As hard as it might be to believe, the New York Giants are still in contention to win the NFC Eastern Division. Despite their 3-7 record, which included 4 losses by seven points or less, the Giants are only 1 game out of first place in the extremely challenged NFC East.
The fact that they are still in the race, in and of itself, should not be the sole reason for optimism. Whoever emerges as the NFC East division champion will still have to face what is likely to be far better competition. The real reason for optimism regarding the New York Giants is that they are playing better each week. And their marked improvement is tangible.
Revisiting last week’s 27-17 win over the Philadelphia Eagles, all one had to do was look into Daniel Jones eyes to know that the outcome of this game would be different from the 6 losses incurred earlier in the season. Jones gritty determination and improvement with ball handling was clearly evident. No longer willing to be a laughingstock, Jones put this team on his back for the entire 60 minutes and drove them to a complete game 27-17 win which included two long rushing touchdowns by himself (one of which was negated by a holding penalty). Although probably deserved, Jones can’t be given all of the credit for the win.
Assisted by quality performances for a second week in a row by Wayne Gallman and free agent acquisition Alfred Morris, the Giants running game is clearly improving. Gallman ran for 53 yards on 18 carries and had two rushing touchdowns in the game. He appears to be implementing a jump cut which has helped him gain a few extra yards per carry. Morris, who had a very impressive game against his former team (Washington) the week earlier, continued his effective running to the tune of 34 yards on 8 carries. Without a homerun threat like Saquon Barkley, the Giants appear to be forging ahead with a running game that is finding its identity thanks to improving offensive line play.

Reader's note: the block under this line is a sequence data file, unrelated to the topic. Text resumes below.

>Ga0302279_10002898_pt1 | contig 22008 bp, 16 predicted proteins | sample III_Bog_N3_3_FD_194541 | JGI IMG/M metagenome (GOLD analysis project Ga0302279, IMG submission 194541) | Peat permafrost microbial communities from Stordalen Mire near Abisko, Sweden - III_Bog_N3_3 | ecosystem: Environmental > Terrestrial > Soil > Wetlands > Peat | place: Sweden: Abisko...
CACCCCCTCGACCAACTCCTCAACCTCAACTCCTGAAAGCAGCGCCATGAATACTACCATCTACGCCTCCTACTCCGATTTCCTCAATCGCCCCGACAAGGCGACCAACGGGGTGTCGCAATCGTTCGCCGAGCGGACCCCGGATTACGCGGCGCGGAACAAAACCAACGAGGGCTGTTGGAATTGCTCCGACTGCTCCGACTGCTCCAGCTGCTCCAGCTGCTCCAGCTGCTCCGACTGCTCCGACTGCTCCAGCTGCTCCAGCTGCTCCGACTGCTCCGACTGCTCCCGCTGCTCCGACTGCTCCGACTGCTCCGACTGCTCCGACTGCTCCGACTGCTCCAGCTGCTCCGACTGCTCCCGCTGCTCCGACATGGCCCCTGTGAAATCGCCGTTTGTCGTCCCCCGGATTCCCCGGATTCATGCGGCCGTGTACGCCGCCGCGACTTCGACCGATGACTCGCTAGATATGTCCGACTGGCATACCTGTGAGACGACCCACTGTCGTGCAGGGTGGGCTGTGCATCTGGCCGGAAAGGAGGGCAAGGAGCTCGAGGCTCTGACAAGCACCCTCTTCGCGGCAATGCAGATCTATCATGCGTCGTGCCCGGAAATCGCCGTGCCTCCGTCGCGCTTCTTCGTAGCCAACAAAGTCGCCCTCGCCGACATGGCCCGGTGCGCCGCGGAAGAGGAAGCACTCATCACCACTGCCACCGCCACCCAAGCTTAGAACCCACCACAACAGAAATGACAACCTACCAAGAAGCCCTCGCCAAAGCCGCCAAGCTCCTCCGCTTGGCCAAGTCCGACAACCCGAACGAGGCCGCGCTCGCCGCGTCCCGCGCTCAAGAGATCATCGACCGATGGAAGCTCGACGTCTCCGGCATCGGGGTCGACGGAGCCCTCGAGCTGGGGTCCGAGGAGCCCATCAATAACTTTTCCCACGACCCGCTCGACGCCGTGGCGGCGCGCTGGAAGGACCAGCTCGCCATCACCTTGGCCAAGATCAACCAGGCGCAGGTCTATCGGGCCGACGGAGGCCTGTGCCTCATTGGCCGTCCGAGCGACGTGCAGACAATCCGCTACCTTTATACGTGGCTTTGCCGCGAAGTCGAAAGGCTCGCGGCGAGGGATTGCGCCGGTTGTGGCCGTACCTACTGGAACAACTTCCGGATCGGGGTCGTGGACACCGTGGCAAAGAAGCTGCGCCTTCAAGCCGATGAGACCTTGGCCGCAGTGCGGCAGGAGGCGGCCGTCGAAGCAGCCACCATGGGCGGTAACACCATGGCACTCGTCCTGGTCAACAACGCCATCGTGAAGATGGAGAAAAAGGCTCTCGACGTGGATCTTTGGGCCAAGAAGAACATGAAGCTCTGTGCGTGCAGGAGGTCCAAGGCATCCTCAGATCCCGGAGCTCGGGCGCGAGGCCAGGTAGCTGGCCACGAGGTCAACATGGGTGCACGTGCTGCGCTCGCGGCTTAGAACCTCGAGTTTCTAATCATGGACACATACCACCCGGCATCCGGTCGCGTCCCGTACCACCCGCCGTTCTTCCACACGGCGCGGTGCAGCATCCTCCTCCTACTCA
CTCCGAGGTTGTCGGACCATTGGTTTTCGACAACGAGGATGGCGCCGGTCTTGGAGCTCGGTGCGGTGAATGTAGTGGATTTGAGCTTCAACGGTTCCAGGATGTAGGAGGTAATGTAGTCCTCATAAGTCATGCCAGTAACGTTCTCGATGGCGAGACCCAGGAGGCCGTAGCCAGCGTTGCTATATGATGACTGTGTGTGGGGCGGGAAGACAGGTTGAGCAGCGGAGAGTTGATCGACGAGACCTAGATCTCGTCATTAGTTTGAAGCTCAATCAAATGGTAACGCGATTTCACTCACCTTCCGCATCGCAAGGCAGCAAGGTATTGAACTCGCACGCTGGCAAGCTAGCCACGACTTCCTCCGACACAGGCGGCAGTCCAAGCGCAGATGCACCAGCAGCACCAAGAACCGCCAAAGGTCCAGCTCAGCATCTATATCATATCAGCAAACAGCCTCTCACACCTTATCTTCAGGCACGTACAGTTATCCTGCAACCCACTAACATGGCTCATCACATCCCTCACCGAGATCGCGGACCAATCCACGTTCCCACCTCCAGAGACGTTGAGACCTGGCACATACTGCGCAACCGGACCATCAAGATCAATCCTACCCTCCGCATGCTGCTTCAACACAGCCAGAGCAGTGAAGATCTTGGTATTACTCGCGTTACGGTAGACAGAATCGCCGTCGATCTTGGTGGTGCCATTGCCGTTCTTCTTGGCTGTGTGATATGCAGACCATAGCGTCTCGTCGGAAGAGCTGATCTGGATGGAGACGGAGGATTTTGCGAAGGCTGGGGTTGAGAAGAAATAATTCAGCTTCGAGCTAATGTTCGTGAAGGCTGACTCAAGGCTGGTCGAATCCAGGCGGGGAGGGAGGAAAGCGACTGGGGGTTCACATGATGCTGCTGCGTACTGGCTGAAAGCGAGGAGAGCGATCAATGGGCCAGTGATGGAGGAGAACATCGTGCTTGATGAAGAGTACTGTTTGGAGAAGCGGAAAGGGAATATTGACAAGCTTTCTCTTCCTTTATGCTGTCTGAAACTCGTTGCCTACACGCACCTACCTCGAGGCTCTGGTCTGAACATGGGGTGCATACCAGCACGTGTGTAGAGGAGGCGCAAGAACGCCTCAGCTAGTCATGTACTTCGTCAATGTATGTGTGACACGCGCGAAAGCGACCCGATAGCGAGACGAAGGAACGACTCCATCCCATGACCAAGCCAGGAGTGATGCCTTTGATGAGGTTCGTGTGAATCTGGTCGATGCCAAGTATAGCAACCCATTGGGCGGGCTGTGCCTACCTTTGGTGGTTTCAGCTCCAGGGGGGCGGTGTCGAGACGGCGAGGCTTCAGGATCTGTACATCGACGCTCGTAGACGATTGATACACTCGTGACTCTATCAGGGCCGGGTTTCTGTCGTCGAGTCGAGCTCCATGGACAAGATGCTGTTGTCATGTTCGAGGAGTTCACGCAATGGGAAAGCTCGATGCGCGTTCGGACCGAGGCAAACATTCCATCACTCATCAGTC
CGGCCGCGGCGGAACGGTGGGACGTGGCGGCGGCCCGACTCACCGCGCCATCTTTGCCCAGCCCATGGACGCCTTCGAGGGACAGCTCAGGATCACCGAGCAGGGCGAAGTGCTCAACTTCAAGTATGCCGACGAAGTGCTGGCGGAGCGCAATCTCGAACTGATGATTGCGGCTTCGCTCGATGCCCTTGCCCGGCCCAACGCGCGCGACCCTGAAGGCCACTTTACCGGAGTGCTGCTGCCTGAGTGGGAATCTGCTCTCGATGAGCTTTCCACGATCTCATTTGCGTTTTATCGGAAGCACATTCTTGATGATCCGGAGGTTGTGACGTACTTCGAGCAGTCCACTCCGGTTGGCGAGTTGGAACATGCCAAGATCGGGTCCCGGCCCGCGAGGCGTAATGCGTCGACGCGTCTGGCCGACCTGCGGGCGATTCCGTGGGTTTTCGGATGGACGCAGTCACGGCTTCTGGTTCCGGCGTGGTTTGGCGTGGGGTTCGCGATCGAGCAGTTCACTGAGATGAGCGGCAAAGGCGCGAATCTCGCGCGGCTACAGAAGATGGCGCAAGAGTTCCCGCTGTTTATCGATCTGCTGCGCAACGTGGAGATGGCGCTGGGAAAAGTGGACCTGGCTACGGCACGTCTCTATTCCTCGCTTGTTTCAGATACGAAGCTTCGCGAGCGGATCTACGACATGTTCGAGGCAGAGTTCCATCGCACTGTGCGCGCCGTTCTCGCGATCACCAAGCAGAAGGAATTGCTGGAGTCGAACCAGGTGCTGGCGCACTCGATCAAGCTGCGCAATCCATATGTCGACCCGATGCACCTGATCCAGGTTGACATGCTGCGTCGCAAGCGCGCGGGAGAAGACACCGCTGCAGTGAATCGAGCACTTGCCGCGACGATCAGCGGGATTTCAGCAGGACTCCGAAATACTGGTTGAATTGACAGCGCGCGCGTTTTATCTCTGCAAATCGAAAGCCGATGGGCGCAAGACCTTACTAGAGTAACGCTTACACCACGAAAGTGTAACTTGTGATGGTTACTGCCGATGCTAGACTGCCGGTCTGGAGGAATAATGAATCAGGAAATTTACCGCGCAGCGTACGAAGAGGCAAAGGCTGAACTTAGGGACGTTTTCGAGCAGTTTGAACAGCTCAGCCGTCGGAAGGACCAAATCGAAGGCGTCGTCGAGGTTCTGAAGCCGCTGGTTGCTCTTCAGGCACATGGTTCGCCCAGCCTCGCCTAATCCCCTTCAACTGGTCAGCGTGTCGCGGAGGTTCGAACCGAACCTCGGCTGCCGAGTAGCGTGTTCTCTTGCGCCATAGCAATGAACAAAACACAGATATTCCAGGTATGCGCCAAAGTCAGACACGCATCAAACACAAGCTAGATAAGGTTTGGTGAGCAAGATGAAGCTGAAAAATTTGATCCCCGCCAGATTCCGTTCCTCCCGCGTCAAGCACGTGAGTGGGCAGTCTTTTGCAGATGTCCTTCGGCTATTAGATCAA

Whatever they are doing with this offensive line, it is resulting in increased production with at least 160 yards on the ground in each of the past 3 games. Whether it’s rotating players in and out of the lineup, the insertion of Shane Lemieux into the left guard position when Will Hernandez was out, improved performances by Andrew Thomas at left tackle or the encouraging performance of Matt Peart whenever he has been in the game, it is working. Hopefully the surprise firing of offensive line coach Marc Columbo and the hiring of Dave DeGuglielmo will not be too disruptive to the development of the line.
As for the receiving corps, Darius Slayton continues to be their highest production player with 5 receptions for 93 yards against Philadelphia. Sterling Shepard, Golden Tate, Dion Lewis and Tight End Evan Engram formed a competent supporting cast. Newly inserted free agent rookie Austin Mack has the appearance of a keeper after his long reception in last week’s victory over Washington.